A MAJOR road development could be under threat because of Welsh Government housing targets, councillors have warned.
A planning application is expected to be submitted to Flintshire Council for at least 40 homes on land in Broughton where a major traffic interchange is expected to be built in the coming years.
Bloor Homes, which is already building 280 houses in Broughton, is expected to ask for permission to build another 40 homes on land councillors thought had been safeguarded for a new slip road from Broughton Shopping Park to the A55.
Councillors say the site is in open countryside and is not not on land designated for housing in council land use strategy documents.
Broughton Community Council clerk Noel Barnes said he thought Flintshire Council planners would be likely to refuse any application for houses on the site.
At a meeting in October, he said planners were “bullish” about the council’s robust policies and would be confident in being able to uphold a refusal if developers appealed the decision. They said would safeguard the land for the hoped interchange.
But since the introduction of new Welsh Government housing targets which mean Flintshire does not have sufficient housing supply coming in over the next five years, Mr Barnes said planners had “changed their tune dramatically” and were afraid the Welsh Government could overrule a refusal decision.
They were likely to do so on the basis there was no firm proposals in place for the new interchange, coupled with the need for more new housing in the area, he said.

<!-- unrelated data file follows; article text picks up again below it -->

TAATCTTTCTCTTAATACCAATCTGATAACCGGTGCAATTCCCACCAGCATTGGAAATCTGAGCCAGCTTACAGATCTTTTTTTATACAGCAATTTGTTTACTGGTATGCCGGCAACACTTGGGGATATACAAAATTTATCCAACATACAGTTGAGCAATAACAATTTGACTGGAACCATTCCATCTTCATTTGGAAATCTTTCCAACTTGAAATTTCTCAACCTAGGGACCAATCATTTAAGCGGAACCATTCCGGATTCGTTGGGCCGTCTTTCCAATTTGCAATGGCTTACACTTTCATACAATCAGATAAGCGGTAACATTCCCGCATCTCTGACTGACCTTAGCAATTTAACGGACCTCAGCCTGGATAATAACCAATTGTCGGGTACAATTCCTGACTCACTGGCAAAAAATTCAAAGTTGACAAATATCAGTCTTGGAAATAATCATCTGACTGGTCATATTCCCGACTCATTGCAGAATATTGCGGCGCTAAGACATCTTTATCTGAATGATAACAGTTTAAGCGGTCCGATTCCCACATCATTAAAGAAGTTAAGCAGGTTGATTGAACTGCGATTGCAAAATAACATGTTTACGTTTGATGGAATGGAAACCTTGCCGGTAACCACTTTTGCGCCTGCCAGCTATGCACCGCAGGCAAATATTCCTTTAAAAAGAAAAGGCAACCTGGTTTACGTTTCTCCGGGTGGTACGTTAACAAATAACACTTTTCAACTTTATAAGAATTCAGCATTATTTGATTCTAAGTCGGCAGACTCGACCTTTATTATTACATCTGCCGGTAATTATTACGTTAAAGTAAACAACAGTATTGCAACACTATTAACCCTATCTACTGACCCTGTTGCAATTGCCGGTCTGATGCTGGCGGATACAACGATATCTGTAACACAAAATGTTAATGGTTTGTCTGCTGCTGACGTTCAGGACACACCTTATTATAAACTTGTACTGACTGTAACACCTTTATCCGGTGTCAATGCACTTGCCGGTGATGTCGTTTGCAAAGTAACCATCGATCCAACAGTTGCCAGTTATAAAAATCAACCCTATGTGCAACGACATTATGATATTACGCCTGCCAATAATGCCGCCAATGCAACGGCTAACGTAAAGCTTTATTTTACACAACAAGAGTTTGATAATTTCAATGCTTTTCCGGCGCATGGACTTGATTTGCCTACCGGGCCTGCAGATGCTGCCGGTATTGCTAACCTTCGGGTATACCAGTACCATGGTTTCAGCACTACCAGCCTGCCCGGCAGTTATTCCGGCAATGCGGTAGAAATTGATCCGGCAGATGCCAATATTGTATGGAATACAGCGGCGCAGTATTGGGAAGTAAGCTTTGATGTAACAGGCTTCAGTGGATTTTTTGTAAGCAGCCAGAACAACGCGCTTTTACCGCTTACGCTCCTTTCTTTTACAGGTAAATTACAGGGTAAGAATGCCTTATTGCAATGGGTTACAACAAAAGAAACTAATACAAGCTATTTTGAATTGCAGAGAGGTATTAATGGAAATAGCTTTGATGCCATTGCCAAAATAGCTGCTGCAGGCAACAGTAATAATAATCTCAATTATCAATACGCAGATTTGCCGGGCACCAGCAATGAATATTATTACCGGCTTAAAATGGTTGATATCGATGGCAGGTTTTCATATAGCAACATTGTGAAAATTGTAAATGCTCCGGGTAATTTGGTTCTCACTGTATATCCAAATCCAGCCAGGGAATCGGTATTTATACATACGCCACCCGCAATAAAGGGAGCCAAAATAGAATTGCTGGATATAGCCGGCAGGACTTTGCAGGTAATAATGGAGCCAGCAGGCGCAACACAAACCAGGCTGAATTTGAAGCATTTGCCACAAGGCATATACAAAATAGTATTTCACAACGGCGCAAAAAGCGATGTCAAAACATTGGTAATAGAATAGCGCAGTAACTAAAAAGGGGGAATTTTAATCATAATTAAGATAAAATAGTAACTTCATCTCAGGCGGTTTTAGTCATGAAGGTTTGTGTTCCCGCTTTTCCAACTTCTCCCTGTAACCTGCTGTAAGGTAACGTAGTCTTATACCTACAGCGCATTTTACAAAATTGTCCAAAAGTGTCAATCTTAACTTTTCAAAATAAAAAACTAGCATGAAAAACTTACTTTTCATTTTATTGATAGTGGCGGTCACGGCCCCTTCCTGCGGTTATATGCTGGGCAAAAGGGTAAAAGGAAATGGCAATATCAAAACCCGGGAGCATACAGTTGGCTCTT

Flintshire councillor for Broughton South and cabinet member Derek Butler said Broughton had already taken on more than its fair share of the county’s new build homes under current Flintshire planning regulations.
Andrew Farrow, Flintshire Council’s chief officer for planning and environment, confirmed the land in question for the possible housing development was outside the settlement boundary.
He said: “The council is more than aware of the importance of this site in relation to the future of Broughton.
“For this reason, we will continue to resist any proposals for housing on the land and continue to raise awareness at the highest level of the threat proposed by such development.”
A Welsh Government spokesman said: “To ensure local planning authorities have a supply of housing land to meet the requirements of their area, the Welsh Government requires all local planning authorities to maintain a five year supply of deliverable sites and to monitor this on an annual basis.
“Local planning authorities are required to identify deliverable sites as part of a settlement strategy in their development plans.
“If insufficient housing is being built to fulfil the objectives of the strategy, then it is for the local planning authority to review whether they have the right housing sites in their plan and delete any sites that are not deliverable as part of a plan review.”
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